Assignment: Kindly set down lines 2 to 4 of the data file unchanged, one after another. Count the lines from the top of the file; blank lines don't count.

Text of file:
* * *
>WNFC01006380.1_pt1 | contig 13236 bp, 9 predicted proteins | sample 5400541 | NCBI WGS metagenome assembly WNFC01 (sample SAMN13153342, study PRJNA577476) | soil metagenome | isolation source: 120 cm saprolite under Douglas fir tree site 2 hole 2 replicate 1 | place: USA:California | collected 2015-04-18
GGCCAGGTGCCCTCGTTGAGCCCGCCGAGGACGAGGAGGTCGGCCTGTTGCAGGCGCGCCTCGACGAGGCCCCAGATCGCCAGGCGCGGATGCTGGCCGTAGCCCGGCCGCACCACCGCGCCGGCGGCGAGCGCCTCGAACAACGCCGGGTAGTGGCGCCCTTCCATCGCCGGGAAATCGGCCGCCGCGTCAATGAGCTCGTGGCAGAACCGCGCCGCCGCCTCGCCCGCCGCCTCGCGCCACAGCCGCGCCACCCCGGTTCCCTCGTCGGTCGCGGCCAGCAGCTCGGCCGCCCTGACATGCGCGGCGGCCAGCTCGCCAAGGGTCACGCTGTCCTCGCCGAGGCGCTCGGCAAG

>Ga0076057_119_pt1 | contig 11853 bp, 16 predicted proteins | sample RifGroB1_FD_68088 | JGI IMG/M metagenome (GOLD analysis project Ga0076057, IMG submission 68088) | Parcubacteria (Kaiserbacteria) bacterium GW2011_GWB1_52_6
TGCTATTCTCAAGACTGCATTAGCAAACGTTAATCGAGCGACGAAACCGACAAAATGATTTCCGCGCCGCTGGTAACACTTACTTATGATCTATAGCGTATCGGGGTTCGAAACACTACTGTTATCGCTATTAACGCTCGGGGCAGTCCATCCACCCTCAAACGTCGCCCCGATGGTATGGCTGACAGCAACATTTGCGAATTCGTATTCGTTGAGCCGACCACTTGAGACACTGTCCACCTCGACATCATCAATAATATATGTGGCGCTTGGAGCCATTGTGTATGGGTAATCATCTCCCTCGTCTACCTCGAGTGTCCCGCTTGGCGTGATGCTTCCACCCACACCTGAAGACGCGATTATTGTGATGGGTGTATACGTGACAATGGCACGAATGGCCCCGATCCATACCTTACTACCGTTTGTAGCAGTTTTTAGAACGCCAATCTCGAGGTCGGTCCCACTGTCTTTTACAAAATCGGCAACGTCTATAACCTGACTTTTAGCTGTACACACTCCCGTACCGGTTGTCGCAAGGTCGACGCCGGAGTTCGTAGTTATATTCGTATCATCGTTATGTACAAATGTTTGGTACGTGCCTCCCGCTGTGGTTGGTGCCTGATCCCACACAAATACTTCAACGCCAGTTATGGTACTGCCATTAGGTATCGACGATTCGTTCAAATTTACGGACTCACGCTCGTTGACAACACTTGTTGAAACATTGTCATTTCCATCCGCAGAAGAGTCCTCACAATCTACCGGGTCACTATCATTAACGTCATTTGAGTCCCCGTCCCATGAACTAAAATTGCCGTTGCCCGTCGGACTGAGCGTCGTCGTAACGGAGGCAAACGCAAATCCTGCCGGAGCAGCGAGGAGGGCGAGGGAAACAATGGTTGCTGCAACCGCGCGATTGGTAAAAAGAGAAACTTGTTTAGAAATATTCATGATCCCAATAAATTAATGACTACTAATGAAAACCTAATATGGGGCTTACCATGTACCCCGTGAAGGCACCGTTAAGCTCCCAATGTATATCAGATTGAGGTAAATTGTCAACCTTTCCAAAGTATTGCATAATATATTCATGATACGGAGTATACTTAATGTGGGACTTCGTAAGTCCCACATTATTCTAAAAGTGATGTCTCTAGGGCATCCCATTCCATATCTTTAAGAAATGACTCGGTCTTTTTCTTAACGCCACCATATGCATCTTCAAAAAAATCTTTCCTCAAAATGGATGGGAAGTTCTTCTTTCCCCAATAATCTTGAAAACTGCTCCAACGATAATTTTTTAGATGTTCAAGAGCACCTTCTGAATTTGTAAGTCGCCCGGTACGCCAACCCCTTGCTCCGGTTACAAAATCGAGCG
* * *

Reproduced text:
GGCCAGGTGCCCTCGTTGAGCCCGCCGAGGACGAGGAGGTCGGCCTGTTGCAGGCGCGCCTCGACGAGGCCCCAGATCGCCAGGCGCGGATGCTGGCCGTAGCCCGGCCGCACCACCGCGCCGGCGGCGAGCGCCTCGAACAACGCCGGGTAGTGGCGCCCTTCCATCGCCGGGAAATCGGCCGCCGCGTCAATGAGCTCGTGGCAGAACCGCGCCGCCGCCTCGCCCGCCGCCTCGCGCCACAGCCGCGCCACCCCGGTTCCCTCGTCGGTCGCGGCCAGCAGCTCGGCCGCCCTGACATGCGCGGCGGCCAGCTCGCCAAGGGTCACGCTGTCCTCGCCGAGGCGCTCGGCAAG

>Ga0076057_119_pt1 | contig 11853 bp, 16 predicted proteins | sample RifGroB1_FD_68088 | JGI IMG/M metagenome (GOLD analysis project Ga0076057, IMG submission 68088) | Parcubacteria (Kaiserbacteria) bacterium GW2011_GWB1_52_6
TGCTATTCTCAAGACTGCATTAGCAAACGTTAATCGAGCGACGAAACCGACAAAATGATTTCCGCGCCGCTGGTAACACTTACTTATGATCTATAGCGTATCGGGGTTCGAAACACTACTGTTATCGCTATTAACGCTCGGGGCAGTCCATCCACCCTCAAACGTCGCCCCGATGGTATGGCTGACAGCAACATTTGCGAATTCGTATTCGTTGAGCCGACCACTTGAGACACTGTCCACCTCGACATCATCAATAATATATGTGGCGCTTGGAGCCATTGTGTATGGGTAATCATCTCCCTCGTCTACCTCGAGTGTCCCGCTTGGCGTGATGCTTCCACCCACACCTGAAGACGCGATTATTGTGATGGGTGTATACGTGACAATGGCACGAATGGCCCCGATCCATACCTTACTACCGTTTGTAGCAGTTTTTAGAACGCCAATCTCGAGGTCGGTCCCACTGTCTTTTACAAAATCGGCAACGTCTATAACCTGACTTTTAGCTGTACACACTCCCGTACCGGTTGTCGCAAGGTCGACGCCGGAGTTCGTAGTTATATTCGTATCATCGTTATGTACAAATGTTTGGTACGTGCCTCCCGCTGTGGTTGGTGCCTGATCCCACACAAATACTTCAACGCCAGTTATGGTACTGCCATTAGGTATCGACGATTCGTTCAAATTTACGGACTCACGCTCGTTGACAACACTTGTTGAAACATTGTCATTTCCATCCGCAGAAGAGTCCTCACAATCTACCGGGTCACTATCATTAACGTCATTTGAGTCCCCGTCCCATGAACTAAAATTGCCGTTGCCCGTCGGACTGAGCGTCGTCGTAACGGAGGCAAACGCAAATCCTGCCGGAGCAGCGAGGAGGGCGAGGGAAACAATGGTTGCTGCAACCGCGCGATTGGTAAAAAGAGAAACTTGTTTAGAAATATTCATGATCCCAATAAATTAATGACTACTAATGAAAACCTAATATGGGGCTTACCATGTACCCCGTGAAGGCACCGTTAAGCTCCCAATGTATATCAGATTGAGGTAAATTGTCAACCTTTCCAAAGTATTGCATAATATATTCATGATACGGAGTATACTTAATGTGGGACTTCGTAAGTCCCACATTATTCTAAAAGTGATGTCTCTAGGGCATCCCATTCCATATCTTTAAGAAATGACTCGGTCTTTTTCTTAACGCCACCATATGCATCTTCAAAAAAATCTTTCCTCAAAATGGATGGGAAGTTCTTCTTTCCCCAATAATCTTGAAAACTGCTCCAACGATAATTTTTTAGATGTTCAAGAGCACCTTCTGAATTTGTAAGTCGCCCGGTACGCCAACCCCTTGCTCCGGTTACAAAATCGAGCG